Hill does not hesitate to burst the blissful bubbles that we privileged white people form around us. The first chapter after the introduction is titled “Stop Being Woke;” the second, “Beware of Diversity.” The remaining chapters are a bit more predictably titled, but the arguments are no less pointed.

Here I would invite any who happen to read this to argue with this observation: The pronouns that Daniel Hill uses most frequently are first person and singular. At times the stories read like long humble brags. Obviously that is not the intention, but it does have the effect of making Hill the hero of his own story. With that one criticism noted, I can heartily recommend White Lies to anyone who wants a better grasp of white privilege and the lies we tell ourselves to sustain it.

Thank you for stopping by!


Book Read: The Story of More

The Story of More: How We Got to Climate Change and Where to Go from HereThe Story of More: How We Got to Climate Change and Where to Go from Here by Hope Jahren

Before you read The Story of More, which I would recommend you do, you might want to locate a copy of Lab Girl, Hope Jahren’s memoir and first book, published in 2016. It will tell you much more about who Hope Jahren is than the one-paragraph biography on the back cover of The Story of More.

The Story of More is written for a popular audience, and more specifically for American consumers. In nineteen chapters, Jahren presents stories and data that describe changes in basic consumer products like sugar, meat, and fish, and the impacts that those changes have had on the environment. She writes about electricity generation, travel and transportation, and fossil fuels. She describes melting glaciers and ice caps, rising sea levels, vanishing forests, and mass extinctions. Unlike other books on climate change, The Story of More doesn’t often venture into apocalyptic scenarios that will result from these changes.

The Story of More does venture into some simple pronouncements on how American consumers can have a positive impact on climate change. Jahren points to energy conservation as a broad strategy: “[E]nergy conservation by its very definition requires the least effort of any approach [to climate change]. It is a strong lever by which we could pull ourselves back into alignment with a future that our grandchildren might survive.” (p. 169)

Readers might wonder about Hope Jahren’s not prescribing specific changes for consumers to make, but that lack of specificity reflects the genius of The Story of More. She wants consumers to do their homework and find the features of their lives where changes could have the most impact:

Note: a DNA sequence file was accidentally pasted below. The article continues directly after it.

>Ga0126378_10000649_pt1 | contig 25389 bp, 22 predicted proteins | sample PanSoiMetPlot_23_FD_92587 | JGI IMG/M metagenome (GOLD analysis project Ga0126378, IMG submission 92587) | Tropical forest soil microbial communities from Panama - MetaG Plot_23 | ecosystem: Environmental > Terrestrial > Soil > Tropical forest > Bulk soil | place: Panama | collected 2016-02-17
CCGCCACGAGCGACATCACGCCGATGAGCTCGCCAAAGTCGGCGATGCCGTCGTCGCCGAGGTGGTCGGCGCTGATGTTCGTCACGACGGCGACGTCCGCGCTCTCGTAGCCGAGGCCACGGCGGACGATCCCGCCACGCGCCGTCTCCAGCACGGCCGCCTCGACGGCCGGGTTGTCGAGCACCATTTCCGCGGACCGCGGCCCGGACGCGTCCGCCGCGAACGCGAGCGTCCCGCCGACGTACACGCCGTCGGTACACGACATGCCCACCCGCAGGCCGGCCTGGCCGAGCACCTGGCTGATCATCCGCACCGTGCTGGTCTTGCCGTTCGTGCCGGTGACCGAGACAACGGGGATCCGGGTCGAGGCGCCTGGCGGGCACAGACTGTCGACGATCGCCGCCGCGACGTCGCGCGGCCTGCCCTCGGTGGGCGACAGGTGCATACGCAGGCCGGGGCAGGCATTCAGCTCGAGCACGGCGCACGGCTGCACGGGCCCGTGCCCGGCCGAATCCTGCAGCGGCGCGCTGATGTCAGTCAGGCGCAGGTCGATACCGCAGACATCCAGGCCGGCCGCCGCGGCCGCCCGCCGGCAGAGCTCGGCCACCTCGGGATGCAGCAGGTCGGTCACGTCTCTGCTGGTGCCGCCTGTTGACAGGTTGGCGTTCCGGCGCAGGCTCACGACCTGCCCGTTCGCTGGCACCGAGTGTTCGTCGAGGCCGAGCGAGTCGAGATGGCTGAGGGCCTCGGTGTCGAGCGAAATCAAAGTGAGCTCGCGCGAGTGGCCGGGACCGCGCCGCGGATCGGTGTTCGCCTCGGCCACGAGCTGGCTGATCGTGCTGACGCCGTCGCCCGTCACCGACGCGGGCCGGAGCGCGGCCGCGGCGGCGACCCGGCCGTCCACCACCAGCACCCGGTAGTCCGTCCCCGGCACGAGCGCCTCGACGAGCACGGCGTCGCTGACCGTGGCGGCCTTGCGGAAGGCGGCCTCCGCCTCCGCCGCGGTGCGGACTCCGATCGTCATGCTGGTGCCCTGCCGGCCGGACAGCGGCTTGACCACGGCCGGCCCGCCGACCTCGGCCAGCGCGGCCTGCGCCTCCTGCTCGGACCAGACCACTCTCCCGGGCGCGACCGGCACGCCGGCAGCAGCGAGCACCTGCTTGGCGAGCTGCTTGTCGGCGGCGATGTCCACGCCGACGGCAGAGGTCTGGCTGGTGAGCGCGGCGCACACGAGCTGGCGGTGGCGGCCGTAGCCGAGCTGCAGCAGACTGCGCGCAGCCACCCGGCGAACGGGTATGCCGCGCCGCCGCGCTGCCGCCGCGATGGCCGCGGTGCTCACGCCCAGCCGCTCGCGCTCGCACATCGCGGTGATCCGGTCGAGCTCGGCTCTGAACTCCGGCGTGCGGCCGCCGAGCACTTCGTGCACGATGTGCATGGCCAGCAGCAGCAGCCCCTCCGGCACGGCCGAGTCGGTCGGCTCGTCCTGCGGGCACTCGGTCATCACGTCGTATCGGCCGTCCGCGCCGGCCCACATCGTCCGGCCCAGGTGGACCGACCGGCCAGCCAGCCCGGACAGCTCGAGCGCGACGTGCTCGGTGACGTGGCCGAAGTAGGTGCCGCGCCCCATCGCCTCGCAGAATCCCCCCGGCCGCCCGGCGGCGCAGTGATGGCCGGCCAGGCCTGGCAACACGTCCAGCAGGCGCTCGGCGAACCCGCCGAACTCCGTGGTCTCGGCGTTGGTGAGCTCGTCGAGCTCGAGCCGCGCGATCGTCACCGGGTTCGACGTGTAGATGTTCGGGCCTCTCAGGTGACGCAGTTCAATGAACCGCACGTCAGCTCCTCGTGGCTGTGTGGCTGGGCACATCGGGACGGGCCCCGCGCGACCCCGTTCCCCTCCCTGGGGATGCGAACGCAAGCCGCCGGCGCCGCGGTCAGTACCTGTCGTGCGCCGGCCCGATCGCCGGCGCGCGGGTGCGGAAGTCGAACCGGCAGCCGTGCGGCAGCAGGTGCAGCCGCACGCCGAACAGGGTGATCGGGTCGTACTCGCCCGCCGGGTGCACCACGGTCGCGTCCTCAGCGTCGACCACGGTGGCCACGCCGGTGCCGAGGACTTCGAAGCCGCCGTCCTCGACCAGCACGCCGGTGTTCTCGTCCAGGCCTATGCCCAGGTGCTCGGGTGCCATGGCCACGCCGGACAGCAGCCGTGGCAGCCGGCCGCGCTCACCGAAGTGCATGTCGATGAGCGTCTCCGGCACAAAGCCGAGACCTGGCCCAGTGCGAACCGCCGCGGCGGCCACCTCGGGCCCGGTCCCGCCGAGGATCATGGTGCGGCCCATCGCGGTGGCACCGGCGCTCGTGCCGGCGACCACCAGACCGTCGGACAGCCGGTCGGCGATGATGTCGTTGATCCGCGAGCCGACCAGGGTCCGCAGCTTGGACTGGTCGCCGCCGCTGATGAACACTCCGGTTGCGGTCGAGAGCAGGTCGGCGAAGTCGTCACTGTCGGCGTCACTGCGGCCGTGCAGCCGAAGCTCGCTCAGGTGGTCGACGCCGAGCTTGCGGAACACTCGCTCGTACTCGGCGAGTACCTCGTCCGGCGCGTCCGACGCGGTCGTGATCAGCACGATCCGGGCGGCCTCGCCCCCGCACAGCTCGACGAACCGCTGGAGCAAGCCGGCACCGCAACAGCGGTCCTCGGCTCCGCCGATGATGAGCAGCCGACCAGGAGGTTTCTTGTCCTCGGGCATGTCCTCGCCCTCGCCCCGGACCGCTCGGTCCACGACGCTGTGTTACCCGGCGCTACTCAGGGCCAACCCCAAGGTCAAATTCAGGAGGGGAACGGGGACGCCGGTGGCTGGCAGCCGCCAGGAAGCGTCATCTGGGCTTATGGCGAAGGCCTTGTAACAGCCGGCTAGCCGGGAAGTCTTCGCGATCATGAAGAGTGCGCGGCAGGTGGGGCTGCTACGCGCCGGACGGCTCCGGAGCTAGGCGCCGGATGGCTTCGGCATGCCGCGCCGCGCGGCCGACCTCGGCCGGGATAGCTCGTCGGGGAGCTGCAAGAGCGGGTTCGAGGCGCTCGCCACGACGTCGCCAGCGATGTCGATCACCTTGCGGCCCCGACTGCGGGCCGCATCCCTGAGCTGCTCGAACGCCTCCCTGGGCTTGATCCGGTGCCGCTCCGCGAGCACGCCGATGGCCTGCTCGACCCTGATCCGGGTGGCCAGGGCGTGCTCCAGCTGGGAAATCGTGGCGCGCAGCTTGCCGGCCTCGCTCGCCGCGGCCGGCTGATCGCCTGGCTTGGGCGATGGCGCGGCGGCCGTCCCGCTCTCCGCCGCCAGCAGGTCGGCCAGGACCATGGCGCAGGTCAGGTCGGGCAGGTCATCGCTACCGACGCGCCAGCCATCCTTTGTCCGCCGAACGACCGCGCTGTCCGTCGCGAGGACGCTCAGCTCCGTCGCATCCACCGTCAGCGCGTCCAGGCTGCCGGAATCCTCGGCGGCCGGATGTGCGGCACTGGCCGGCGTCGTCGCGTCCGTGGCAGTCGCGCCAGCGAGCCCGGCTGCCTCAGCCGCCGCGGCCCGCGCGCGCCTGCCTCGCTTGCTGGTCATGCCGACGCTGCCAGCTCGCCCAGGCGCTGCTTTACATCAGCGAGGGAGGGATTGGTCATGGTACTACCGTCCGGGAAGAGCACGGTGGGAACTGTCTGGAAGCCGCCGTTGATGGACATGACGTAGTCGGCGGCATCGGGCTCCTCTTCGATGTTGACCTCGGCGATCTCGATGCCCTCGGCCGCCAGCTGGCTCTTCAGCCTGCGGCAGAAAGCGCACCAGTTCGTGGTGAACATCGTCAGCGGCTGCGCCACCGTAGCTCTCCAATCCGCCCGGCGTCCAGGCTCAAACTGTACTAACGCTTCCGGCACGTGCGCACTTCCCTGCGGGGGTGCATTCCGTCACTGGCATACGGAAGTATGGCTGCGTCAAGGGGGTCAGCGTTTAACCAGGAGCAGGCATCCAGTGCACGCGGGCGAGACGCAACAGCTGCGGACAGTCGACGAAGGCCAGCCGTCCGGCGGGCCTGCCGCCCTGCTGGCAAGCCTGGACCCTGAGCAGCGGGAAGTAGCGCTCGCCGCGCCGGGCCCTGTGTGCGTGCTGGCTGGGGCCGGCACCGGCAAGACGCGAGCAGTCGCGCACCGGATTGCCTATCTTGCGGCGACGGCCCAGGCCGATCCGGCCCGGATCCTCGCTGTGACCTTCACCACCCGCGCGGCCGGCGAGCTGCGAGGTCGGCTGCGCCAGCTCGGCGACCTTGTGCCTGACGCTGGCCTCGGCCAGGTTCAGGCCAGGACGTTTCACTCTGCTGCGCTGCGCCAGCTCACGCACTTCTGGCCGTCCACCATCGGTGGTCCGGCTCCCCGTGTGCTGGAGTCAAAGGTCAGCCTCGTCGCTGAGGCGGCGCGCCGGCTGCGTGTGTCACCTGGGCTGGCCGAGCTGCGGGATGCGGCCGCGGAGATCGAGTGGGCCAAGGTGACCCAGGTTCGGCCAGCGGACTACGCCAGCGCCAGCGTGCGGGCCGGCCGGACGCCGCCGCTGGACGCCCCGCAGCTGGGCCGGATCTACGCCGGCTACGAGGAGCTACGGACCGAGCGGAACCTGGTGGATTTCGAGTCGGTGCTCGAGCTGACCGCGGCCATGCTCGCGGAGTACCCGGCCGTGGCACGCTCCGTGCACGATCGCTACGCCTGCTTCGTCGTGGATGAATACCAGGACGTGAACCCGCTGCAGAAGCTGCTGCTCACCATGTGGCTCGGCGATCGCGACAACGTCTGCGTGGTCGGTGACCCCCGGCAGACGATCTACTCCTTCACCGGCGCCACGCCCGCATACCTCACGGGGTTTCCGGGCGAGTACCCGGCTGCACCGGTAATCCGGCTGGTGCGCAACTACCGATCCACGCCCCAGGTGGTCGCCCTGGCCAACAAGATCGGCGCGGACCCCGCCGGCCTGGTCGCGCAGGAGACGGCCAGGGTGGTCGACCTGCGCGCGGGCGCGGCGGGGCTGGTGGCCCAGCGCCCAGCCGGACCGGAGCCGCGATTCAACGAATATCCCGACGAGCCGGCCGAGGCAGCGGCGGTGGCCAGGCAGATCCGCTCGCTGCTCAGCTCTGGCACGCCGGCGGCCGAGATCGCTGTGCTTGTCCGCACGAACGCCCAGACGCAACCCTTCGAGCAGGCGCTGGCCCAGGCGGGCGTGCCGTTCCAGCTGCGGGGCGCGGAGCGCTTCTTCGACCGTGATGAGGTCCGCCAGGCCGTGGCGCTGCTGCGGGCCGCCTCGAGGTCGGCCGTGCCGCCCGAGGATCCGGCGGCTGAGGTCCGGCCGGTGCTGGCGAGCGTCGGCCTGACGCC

Pick out one change that you can make. Can you drive fewer miles? Carpool? Eliminate some of your plane trips? Use public transportation? By 40 percent less food (especially the items you notice finding their way to the garbage)? Avoid sugared foods? Eat fewer meals of meat each week? Reuse plastic objects more than twice? More than three times? Keep your thermometer lower during the winter and higher during the summer? By locally? Buy less? Give up more? (p. 179)

Hope Jahren also doesn’t provide a prescriptive reading list. She describes at length the institutions and organizations from which she gathered data, and she encourages readers to do their own research to gather information that they can use most readily in making their own lifestyle changes.

The Story of More is a quick read, and if readers pay attention and take Hope Jahren’s pleas to heart, they can make a lasting impact.

Book Read: The Hidden Life of Trees

The Hidden Life of Trees: What They Feel, How They Communicate – Discoveries from a Secret WorldThe Hidden Life of Trees: What They Feel, How They Communicate – Discoveries from a Secret World by Peter Wohlleben

Is the onset of cool weather and the promise of colorful trees calling you to spend some time in the woods? Consider borrowing or picking up a copy of The Hidden Life of Trees by Peter Wohlleben to take with you. Wohlleben anthropomorphizes trees. In thirty-six vignettes he uses traits and behaviors that we think of as exclusively human (or at least limited to mammals and birds) to explain many features of the lives of trees, including

  • How they grow
  • How they propagate
  • How they defend themselves
  • How they communicate with one another and with other species